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updated: 7/19/2014 5:56 PM

Acosta's branching out to bigger space in Batavia

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  • BRIAN HILL/bhill@dailyherald.com ¬ Newly opened Acosta's Consignment at 1920 W. Main in St. Charles.

      BRIAN HILL/bhill@dailyherald.com ¬ Newly opened Acosta's Consignment at 1920 W. Main in St. Charles.

  • Acosta's Consignment in St. Charles will move its furniture from this store on West Main Street to a bigger location in Batavia, owner Chris Acosta says.

       Acosta's Consignment in St. Charles will move its furniture from this store on West Main Street to a bigger location in Batavia, owner Chris Acosta says.
    BRIAN HILL | Staff Photographer

 
 

Referring to a new development for her consignment store, Chris Acosta said, "This is going to be huge." She is correct on many levels.

When the owner of Acosta's Consignment in St. Charles moves the furniture and other items inside of her 1920 W. Main St. location to the former Hubbard's Ethan Allen Gallery building in Batavia, she'll be moving into a 14,000-square-foot site divided into 47 rooms. That's huge.

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"We are very excited about this and it will be the largest upscale furniture consignment store in Illinois," Acosta said of the upcoming move. That's huge.

Acosta will continue to operate two stores, keeping her east side St. Charles location at 116 E. Main St. in addition to renting the new Batavia site, for which she is planning an Aug. 16 grand opening. That's huge.

The room setup at the Ethan Allen site will be a welcome change, Acosta said. "Being furniture consignment, it makes a lot of sense for us to have that division of space so we can have a dining room displayed currently and a bedroom and a living room," she said. "We can have all of these rooms displayed the way we want as opposed to being limited.

"Basically, right now (in the St. Charles locations), we have furniture pieces that create the 'walls' and division of space," Acosta added.

The Batavia site, at 16 N. Batavia Ave., has all of the ingredients Acosta was seeking. "The parking is easy to get in and out of, and traffic going past the building is great," Acosta said.

Other than redoing the foyer and painting a couple of rooms, Acosta said the building doesn't need any significant work before moving in her furniture and other items.

"We will have boutique rooms where we have handbags and purses, and we will have a room for candles, and all of that will develop more the longer we are there," she said.

It's the hardware: The hardware on the set of a TV show never gets the attention usually adorned on the show's stars.

But a Batavia business was beaming earlier this month at the thought of its hardware being part of the "Buddy's Bakery Rescue" series on TLC.

Producers of the show chose Doran Scales for its stainless steel, digital bakery scales. Those scales appeared in a July 1 episode in which a struggling bakery's mechanical scale was being replaced with a new digital scale from Doran.

Bring some Kleenex: Fox Valley Wildlife Center, near the entrance to the Elburn Forest Preserve, says it has received more than 1,500 animals, mostly babies, since the first of the year.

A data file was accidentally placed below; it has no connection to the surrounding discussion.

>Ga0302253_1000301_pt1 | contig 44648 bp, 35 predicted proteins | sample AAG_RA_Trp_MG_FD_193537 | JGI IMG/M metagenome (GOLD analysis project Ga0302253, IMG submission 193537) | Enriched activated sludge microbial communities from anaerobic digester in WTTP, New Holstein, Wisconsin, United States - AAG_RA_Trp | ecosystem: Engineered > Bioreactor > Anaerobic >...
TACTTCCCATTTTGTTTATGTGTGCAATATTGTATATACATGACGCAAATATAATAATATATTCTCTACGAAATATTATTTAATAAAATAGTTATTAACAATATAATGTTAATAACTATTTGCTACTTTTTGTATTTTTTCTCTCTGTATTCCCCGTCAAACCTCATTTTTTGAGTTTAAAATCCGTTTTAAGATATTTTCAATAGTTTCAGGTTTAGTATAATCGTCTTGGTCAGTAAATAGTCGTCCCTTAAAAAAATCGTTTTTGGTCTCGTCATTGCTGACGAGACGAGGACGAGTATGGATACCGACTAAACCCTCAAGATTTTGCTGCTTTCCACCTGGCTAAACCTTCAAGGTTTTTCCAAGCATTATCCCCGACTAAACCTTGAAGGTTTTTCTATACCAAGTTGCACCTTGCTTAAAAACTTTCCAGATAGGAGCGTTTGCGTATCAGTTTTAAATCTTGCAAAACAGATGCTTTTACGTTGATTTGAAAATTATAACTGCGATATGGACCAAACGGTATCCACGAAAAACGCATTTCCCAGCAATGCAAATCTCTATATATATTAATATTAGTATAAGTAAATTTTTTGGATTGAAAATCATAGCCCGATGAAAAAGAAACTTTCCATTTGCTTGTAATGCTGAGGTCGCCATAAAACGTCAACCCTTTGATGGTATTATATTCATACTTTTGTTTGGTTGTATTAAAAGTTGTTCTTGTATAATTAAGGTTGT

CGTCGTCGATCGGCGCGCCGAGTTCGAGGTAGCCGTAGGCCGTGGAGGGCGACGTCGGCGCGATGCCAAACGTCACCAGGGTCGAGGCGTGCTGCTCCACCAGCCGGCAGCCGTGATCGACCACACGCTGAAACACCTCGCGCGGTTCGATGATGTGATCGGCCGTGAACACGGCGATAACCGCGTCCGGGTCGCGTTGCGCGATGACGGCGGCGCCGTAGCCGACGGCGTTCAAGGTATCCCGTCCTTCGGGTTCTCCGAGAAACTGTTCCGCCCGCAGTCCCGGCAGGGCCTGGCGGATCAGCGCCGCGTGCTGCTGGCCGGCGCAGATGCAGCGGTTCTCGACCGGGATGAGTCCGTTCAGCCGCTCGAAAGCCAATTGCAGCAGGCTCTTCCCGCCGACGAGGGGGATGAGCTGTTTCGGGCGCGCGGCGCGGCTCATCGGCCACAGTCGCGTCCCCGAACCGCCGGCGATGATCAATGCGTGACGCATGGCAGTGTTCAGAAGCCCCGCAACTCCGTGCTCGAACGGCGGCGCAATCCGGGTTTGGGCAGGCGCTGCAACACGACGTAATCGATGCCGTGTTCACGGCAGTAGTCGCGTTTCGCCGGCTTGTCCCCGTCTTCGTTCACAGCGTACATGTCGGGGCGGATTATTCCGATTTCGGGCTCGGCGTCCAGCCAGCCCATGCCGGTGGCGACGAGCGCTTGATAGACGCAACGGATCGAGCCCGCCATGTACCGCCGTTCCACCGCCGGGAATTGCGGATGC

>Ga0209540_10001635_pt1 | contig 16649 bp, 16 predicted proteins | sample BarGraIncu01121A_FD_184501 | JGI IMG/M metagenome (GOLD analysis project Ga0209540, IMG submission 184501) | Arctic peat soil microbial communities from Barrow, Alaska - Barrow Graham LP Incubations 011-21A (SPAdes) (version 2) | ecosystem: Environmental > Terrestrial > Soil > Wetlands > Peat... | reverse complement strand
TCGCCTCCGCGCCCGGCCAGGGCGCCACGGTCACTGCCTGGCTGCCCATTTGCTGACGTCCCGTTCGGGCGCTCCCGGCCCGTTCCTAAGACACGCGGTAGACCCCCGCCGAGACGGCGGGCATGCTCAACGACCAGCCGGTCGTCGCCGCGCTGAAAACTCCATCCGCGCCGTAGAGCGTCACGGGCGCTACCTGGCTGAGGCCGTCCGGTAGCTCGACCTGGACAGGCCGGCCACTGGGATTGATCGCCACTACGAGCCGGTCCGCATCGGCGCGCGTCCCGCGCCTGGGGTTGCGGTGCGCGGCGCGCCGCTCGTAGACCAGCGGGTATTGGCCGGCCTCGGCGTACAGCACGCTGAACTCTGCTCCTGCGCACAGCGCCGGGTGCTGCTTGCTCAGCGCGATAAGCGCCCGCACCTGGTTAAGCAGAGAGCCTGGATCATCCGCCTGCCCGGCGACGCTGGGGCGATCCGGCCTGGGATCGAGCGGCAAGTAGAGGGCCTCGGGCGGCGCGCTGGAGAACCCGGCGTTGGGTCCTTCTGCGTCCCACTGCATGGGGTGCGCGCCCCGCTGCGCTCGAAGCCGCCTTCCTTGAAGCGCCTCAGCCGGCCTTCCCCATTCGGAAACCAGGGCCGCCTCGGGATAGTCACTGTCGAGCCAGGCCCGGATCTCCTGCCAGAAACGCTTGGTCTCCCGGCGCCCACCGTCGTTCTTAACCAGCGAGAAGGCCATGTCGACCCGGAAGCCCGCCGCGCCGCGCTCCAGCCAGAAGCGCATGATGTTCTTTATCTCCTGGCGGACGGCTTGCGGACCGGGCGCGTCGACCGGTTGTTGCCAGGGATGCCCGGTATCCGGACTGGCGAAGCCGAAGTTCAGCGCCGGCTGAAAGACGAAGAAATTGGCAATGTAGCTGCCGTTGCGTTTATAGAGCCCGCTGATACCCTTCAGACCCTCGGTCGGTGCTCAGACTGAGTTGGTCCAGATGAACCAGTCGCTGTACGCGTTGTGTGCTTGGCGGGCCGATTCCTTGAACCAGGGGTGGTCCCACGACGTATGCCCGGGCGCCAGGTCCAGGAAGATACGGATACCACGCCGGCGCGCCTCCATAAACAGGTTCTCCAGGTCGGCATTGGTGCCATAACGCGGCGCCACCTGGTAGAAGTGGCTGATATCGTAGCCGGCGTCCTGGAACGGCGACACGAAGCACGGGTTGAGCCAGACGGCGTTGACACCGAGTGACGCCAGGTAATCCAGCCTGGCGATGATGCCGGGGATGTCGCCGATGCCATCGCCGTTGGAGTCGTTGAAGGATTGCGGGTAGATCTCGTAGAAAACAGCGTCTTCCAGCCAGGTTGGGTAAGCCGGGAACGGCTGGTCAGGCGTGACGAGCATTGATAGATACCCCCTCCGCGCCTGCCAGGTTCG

The center is hoping people can donate boxes of unscented Kleenex and grapes, melon, zucchini, squash and greens. Those who can supply those items are asked to drop them off between 8 a.m. and 5 p.m. any day.

Hear his story: If you haven't had a chance to listen to Mike Dixon's interesting presentation about his experiences during a three-year stint in the Peace Corps in Ukraine, he'll be speaking at 7 p.m. Tuesday in the Carnegie Community Room at the St. Charles Public Library.

Dixon has mostly been hitting the service club circuit with his story since he got back from Ukraine earlier this year when the unrest in that country made it too dangerous for him to stay.

You feel bad that the St. Charles architect had to leave that country. You can tell that he loved the place and its people and was doing so much good work there in helping them revive historic structures and take on community projects.

Share your skills: Think you possess certain skills that others might be interested in hearing about? Batavia Public Library hopes the answer is "yes."

The library is asking people to visit its website and get involved in the "How-To Community" demonstration series. Those interested in the series have to inform the library about what they would like to learn, in addition to revealing a talent or skill they feel they could teach to others.

Ultimately, the library wants residents to share expertise with each other in a series of presentations at the library, whether it has to do with fashion, home repairs or making your way around new technology.

Motown memories: Access to quality musicals and plays in local theaters is definitely one of the bright spots about living in the Tri-Cities. But the other great thing is that we aren't far from Chicago either when a great show beckons.

That's why "My Girl" by the Temptations and "The Love You Save" by the Jackson 5 was stuck in my head a good part of this week. Apparently, there wasn't room in my brain for the many other great tunes in this show to lock into place.

A trip down to see "Motown" at the Oriental Theatre last weekend resulted in this fabulous trip down memory lane.

Relieving the headaches: Readers had some interesting thoughts on the St. Charles "headaches" that were mentioned a couple of weeks ago.

I'll share those thoughts next week.

For those who may have missed it, the points of pain in St. Charles were the ongoing rehab project at the home of Cliff McIlvaine, the delay in getting work underway at The Quad/Charlestowne Mall, and the up-in-the-air status of the First Street redevelopment project.

dheun@sbcglobal.net

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